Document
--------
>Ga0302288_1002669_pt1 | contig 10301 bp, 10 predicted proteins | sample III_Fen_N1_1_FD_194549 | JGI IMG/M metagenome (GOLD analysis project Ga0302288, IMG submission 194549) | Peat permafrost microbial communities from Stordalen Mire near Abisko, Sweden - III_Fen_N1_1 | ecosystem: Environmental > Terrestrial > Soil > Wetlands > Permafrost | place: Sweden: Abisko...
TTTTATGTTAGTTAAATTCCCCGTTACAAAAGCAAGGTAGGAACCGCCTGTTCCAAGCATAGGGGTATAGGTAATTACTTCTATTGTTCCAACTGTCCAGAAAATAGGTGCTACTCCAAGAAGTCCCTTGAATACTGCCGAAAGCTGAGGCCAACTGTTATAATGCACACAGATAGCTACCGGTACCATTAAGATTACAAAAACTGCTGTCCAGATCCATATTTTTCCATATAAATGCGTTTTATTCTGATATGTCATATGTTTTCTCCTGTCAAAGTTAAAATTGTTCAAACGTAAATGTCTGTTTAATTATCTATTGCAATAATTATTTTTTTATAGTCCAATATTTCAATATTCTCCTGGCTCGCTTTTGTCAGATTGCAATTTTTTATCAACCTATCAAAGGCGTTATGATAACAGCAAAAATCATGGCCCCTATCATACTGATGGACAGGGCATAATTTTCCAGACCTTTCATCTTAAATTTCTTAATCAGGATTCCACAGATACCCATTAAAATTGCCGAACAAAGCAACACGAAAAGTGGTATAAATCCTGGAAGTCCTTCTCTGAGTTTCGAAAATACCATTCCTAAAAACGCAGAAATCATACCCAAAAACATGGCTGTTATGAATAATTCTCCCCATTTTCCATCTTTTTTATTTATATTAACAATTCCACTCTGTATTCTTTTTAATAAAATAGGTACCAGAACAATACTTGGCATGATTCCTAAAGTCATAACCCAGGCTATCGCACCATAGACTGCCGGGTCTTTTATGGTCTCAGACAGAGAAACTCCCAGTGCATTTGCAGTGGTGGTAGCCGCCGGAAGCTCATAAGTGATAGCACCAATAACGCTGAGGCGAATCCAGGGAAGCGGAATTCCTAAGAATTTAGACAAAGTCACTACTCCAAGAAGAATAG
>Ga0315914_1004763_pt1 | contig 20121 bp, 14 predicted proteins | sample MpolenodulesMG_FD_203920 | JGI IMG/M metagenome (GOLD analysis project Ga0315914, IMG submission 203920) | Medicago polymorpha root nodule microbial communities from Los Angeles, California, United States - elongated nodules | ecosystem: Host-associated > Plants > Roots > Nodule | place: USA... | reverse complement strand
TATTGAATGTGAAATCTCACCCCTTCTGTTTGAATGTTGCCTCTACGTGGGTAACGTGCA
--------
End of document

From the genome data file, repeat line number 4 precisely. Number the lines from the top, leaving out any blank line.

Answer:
TATTGAATGTGAAATCTCACCCCTTCTGTTTGAATGTTGCCTCTACGTGGGTAACGTGCA